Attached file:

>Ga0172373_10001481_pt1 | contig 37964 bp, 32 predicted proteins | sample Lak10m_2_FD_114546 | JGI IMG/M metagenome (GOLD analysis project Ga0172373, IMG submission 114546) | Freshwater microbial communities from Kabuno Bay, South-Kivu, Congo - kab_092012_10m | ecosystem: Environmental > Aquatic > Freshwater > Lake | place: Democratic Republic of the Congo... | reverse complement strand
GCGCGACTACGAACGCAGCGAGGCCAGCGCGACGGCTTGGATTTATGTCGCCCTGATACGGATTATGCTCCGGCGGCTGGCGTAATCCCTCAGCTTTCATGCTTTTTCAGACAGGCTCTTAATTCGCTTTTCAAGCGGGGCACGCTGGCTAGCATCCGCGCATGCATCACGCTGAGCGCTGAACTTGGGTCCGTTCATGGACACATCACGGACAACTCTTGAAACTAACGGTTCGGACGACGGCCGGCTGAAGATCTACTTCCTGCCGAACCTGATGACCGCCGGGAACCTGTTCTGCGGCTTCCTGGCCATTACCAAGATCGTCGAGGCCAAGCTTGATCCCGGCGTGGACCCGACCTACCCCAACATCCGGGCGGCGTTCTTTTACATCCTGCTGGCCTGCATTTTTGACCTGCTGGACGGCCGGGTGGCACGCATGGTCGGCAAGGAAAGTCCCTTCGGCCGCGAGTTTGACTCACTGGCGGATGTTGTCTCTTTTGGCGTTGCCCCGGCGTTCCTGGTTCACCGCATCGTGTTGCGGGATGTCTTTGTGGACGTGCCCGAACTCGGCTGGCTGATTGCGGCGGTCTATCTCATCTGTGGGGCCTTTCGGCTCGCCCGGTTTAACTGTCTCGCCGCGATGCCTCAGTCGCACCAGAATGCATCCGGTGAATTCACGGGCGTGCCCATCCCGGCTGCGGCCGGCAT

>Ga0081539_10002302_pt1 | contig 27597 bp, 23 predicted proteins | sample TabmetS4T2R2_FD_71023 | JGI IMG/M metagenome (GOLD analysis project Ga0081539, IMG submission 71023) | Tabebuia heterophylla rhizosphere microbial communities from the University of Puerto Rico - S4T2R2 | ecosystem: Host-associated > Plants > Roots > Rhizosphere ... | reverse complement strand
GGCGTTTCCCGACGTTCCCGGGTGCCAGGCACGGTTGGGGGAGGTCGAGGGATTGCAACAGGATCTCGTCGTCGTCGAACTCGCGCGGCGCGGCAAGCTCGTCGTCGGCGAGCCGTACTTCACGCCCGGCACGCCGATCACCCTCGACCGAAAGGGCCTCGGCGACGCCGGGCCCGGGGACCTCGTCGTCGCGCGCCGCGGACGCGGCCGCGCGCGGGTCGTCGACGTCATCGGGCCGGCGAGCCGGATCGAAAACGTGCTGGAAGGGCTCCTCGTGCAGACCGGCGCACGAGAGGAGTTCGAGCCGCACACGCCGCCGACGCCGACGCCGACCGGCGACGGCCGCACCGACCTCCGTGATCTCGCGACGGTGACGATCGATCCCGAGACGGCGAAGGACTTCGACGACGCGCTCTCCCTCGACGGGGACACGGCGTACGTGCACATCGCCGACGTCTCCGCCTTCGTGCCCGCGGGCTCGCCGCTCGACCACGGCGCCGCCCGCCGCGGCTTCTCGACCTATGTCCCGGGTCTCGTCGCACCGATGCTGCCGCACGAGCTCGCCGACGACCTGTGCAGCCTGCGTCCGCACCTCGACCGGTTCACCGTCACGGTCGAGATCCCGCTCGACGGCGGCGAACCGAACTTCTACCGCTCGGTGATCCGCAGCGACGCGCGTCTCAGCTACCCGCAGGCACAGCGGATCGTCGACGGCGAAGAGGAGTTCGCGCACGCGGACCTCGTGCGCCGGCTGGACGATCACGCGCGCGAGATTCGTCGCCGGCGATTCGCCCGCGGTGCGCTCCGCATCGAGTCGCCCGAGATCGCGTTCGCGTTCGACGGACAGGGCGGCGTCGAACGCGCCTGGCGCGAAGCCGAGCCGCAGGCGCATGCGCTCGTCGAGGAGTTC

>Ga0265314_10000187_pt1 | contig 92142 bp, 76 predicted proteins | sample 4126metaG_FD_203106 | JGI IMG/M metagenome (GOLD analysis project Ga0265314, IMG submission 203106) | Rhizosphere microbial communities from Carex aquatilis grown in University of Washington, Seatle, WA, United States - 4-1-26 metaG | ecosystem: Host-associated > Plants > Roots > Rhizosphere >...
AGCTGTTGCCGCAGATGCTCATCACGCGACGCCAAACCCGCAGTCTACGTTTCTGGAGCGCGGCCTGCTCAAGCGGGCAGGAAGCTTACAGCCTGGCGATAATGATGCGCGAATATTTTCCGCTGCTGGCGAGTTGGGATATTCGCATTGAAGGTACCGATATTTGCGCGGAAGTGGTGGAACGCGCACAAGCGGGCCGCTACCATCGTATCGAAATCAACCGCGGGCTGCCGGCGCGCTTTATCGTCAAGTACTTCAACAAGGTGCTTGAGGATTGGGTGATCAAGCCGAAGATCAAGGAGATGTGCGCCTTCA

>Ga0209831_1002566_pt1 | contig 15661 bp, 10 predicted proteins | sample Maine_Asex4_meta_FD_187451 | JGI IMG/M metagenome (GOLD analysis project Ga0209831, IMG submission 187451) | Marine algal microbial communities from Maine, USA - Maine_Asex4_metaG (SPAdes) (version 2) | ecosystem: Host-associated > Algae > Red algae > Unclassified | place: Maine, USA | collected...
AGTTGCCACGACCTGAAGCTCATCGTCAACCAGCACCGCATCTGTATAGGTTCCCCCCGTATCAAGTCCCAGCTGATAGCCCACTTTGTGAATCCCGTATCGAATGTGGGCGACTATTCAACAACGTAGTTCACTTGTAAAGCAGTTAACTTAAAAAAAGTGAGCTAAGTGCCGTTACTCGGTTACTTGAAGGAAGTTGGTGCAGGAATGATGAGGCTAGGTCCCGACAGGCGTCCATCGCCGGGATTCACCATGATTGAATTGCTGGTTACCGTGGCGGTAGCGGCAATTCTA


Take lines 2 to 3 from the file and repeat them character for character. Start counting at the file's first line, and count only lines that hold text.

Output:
GCGCGACTACGAACGCAGCGAGGCCAGCGCGACGGCTTGGATTTATGTCGCCCTGATACGGATTATGCTCCGGCGGCTGGCGTAATCCCTCAGCTTTCATGCTTTTTCAGACAGGCTCTTAATTCGCTTTTCAAGCGGGGCACGCTGGCTAGCATCCGCGCATGCATCACGCTGAGCGCTGAACTTGGGTCCGTTCATGGACACATCACGGACAACTCTTGAAACTAACGGTTCGGACGACGGCCGGCTGAAGATCTACTTCCTGCCGAACCTGATGACCGCCGGGAACCTGTTCTGCGGCTTCCTGGCCATTACCAAGATCGTCGAGGCCAAGCTTGATCCCGGCGTGGACCCGACCTACCCCAACATCCGGGCGGCGTTCTTTTACATCCTGCTGGCCTGCATTTTTGACCTGCTGGACGGCCGGGTGGCACGCATGGTCGGCAAGGAAAGTCCCTTCGGCCGCGAGTTTGACTCACTGGCGGATGTTGTCTCTTTTGGCGTTGCCCCGGCGTTCCTGGTTCACCGCATCGTGTTGCGGGATGTCTTTGTGGACGTGCCCGAACTCGGCTGGCTGATTGCGGCGGTCTATCTCATCTGTGGGGCCTTTCGGCTCGCCCGGTTTAACTGTCTCGCCGCGATGCCTCAGTCGCACCAGAATGCATCCGGTGAATTCACGGGCGTGCCCATCCCGGCTGCGGCCGGCAT

>Ga0081539_10002302_pt1 | contig 27597 bp, 23 predicted proteins | sample TabmetS4T2R2_FD_71023 | JGI IMG/M metagenome (GOLD analysis project Ga0081539, IMG submission 71023) | Tabebuia heterophylla rhizosphere microbial communities from the University of Puerto Rico - S4T2R2 | ecosystem: Host-associated > Plants > Roots > Rhizosphere ... | reverse complement strand